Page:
I met Steve Kirby in October of 2004, right around the time of the first issue of dig! magazine. A clever graduate student thought we’d be a good match of skills and temperament for a poetry-bass duo. We had great fun at our gig, and before he left, he handed me a magazine, proudly and excitedly, as he has with literally hundreds of people over the past decade. That was my introduction to the magazine, and to Steve’s boundless enthusiasm for jazz, and determination to use it to reach out and build a strong community.
A couple of issues later, I was joining the work parties, generating content. A couple of issues after that, I was stepping into the copy-editing role and discovering, on the fly, the magic of magazines.
I was also discovering the magic of jazz. I grew up saturated with classical music, but I’ve always been interested in jazz. I was one of those accidental listeners—Nina Simone because I heard her at a record store, Miles Davis because everybody loves Kind of Blue. Oscar Peterson, Chick Corea, Betty Carter, Thelonious Monk, Ornette Coleman. They intrigued and delighted me.
Over the past decade with dig!, I’ve talked to a lot of musicians who work in this art form. I’ve heard concerts that amazed me, and a few that were so startling that they revised my sense of the world and my self. I’ve watched young musicians discover the discipline and begin to speak in their own voices. I’ve watched kids soak up the permissions and challenges like cool water in a desert. I’ve even sat at the piano myself, though not often enough.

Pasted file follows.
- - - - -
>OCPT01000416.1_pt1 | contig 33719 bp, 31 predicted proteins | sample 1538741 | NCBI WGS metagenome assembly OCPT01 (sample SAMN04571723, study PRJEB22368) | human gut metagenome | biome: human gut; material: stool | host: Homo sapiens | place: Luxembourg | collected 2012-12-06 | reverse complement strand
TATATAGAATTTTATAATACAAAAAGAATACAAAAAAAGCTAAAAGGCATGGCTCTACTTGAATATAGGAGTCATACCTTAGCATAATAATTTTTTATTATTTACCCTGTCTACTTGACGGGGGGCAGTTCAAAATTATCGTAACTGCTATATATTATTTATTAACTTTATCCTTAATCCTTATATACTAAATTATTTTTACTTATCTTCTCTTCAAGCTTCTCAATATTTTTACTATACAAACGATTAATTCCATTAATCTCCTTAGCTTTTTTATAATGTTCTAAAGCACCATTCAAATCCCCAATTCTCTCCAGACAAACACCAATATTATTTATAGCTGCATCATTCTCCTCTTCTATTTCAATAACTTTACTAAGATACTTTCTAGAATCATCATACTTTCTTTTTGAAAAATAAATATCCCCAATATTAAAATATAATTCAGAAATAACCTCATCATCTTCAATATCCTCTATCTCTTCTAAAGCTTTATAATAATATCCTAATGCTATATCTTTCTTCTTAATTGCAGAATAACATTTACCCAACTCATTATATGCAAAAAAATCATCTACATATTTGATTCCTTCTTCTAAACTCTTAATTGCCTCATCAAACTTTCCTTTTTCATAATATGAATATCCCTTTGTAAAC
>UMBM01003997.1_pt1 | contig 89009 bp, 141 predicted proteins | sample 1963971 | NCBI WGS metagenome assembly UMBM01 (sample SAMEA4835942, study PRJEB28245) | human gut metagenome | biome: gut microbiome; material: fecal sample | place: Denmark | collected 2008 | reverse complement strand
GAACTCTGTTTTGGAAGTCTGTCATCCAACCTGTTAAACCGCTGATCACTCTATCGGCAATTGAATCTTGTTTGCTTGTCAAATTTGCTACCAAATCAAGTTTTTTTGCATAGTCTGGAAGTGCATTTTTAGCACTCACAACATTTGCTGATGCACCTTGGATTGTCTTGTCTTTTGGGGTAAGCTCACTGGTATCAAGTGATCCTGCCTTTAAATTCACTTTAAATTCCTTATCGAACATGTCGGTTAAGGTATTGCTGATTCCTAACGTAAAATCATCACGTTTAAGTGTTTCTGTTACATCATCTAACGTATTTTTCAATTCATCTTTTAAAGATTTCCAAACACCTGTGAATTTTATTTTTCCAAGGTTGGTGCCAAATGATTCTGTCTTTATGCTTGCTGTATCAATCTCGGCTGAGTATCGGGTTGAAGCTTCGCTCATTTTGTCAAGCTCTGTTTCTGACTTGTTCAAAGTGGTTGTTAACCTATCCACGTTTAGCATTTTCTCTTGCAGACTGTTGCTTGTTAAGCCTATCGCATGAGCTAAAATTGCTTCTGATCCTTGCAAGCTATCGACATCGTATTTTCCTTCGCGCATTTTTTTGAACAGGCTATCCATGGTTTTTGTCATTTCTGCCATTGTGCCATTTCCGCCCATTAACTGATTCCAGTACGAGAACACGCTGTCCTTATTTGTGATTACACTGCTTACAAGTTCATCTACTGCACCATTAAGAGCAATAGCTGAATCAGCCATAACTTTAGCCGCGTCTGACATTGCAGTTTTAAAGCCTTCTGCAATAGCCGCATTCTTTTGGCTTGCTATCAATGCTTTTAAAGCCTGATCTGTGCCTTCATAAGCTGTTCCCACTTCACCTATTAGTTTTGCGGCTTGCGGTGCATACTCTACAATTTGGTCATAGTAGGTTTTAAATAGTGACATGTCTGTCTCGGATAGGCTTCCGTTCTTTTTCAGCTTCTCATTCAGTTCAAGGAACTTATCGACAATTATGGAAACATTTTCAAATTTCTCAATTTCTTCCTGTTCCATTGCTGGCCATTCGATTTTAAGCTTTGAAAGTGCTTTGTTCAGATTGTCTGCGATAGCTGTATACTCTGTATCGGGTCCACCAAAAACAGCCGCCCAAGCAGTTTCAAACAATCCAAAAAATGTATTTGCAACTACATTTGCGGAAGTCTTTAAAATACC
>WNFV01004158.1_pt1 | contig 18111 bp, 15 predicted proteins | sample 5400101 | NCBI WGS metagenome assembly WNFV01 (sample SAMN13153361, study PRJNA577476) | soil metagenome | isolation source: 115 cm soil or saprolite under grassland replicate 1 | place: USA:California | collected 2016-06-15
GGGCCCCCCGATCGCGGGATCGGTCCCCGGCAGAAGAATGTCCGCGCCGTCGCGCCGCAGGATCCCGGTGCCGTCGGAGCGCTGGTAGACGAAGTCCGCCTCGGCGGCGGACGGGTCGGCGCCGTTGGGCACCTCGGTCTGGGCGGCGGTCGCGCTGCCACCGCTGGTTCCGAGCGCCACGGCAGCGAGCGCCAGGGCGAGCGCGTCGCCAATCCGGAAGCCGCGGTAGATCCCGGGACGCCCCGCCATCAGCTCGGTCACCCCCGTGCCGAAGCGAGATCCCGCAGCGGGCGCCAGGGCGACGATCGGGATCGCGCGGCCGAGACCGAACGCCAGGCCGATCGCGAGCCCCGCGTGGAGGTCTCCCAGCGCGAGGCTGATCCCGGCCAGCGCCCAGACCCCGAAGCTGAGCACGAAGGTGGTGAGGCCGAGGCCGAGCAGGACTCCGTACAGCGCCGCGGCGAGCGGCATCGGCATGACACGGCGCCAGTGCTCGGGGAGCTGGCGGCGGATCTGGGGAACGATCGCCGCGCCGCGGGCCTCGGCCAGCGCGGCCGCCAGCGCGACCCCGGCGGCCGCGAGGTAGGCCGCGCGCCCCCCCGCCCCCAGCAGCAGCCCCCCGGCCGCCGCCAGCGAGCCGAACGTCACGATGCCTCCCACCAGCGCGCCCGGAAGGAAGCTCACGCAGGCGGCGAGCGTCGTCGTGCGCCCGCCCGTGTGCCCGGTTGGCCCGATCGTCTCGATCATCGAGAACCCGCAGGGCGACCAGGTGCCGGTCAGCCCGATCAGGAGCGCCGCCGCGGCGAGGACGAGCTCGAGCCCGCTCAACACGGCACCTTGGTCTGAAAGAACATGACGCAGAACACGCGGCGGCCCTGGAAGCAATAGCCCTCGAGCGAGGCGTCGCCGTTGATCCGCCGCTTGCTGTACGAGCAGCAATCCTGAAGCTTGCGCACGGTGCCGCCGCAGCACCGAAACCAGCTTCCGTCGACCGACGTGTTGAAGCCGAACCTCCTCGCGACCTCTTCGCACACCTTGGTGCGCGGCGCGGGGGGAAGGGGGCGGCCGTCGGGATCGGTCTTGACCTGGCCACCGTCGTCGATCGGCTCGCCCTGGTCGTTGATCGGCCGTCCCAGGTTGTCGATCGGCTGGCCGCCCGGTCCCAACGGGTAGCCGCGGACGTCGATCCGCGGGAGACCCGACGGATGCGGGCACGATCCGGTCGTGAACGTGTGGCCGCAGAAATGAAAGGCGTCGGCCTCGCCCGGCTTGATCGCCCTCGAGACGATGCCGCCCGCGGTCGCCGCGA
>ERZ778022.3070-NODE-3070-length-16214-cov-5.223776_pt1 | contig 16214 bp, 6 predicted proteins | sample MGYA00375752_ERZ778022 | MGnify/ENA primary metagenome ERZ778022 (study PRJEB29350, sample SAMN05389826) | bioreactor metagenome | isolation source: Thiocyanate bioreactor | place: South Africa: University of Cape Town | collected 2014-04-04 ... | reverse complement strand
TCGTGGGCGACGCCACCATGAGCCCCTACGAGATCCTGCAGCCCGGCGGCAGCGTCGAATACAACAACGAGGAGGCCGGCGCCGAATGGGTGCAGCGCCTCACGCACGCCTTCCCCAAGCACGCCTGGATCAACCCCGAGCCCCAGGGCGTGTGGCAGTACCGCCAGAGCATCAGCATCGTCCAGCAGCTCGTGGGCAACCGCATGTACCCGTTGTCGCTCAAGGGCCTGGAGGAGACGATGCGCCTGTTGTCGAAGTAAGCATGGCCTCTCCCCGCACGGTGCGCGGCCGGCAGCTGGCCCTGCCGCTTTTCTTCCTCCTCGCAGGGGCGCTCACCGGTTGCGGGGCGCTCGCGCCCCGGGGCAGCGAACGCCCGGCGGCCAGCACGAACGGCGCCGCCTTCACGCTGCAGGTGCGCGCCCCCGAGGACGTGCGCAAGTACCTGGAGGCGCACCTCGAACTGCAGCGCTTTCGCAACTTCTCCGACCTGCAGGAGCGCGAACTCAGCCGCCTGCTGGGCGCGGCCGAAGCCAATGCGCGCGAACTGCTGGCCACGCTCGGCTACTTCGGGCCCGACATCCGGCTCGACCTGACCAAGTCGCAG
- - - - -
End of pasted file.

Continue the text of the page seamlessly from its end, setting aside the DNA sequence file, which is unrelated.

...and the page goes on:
More than that, I’ve learned about the art form itself. I’ve been soaking up its concepts and philosophies, and delving into its history. It’s an extraordinary approach to art—collaborative, adventurous, subtle, and demanding. It is schooling me as a writer, it is teaching me about life.
I was just getting my footing at the writers festival when I attached myself to dig!, and these two big loves have braided themselves together in ways I didn’t anticipate. I read now as a jazz listener—I have a better ear, sharper analytical skills, and a bigger imagination. I curate a program of readings the way a jazz artist puts together a set. I think of an on-stage interview as an improvised duo. When stuff goes wrong (as it most certainly does in a festival with so many moving parts), I remind myself that thinking on your feet requires flex. As Steve told me ages ago, “Welcome the impediments—they give you a chance to exercise your creativity.” Thanks to my immersion in jazz, I’m happy to call myself a recovering perfectionist. I have fun.
The visiting artists I talk to—both musicians and writers—are stunned by how much happens in the arts here in Winnipeg, and how original and energized and compelling the work is. It’s true. We have artists in every discipline doing extraordinary things, speaking their truths eloquently and passionately. We have unusually engaged audiences too—eager and respectful witnesses. I’m happy to call this city home because the culture here is so alive, so us.
Thanks to all of you for your interest in dig! magazine—the little jazz engine that could—and for helping us arrive at our tenth birthday feeling so satisfied and eager for more!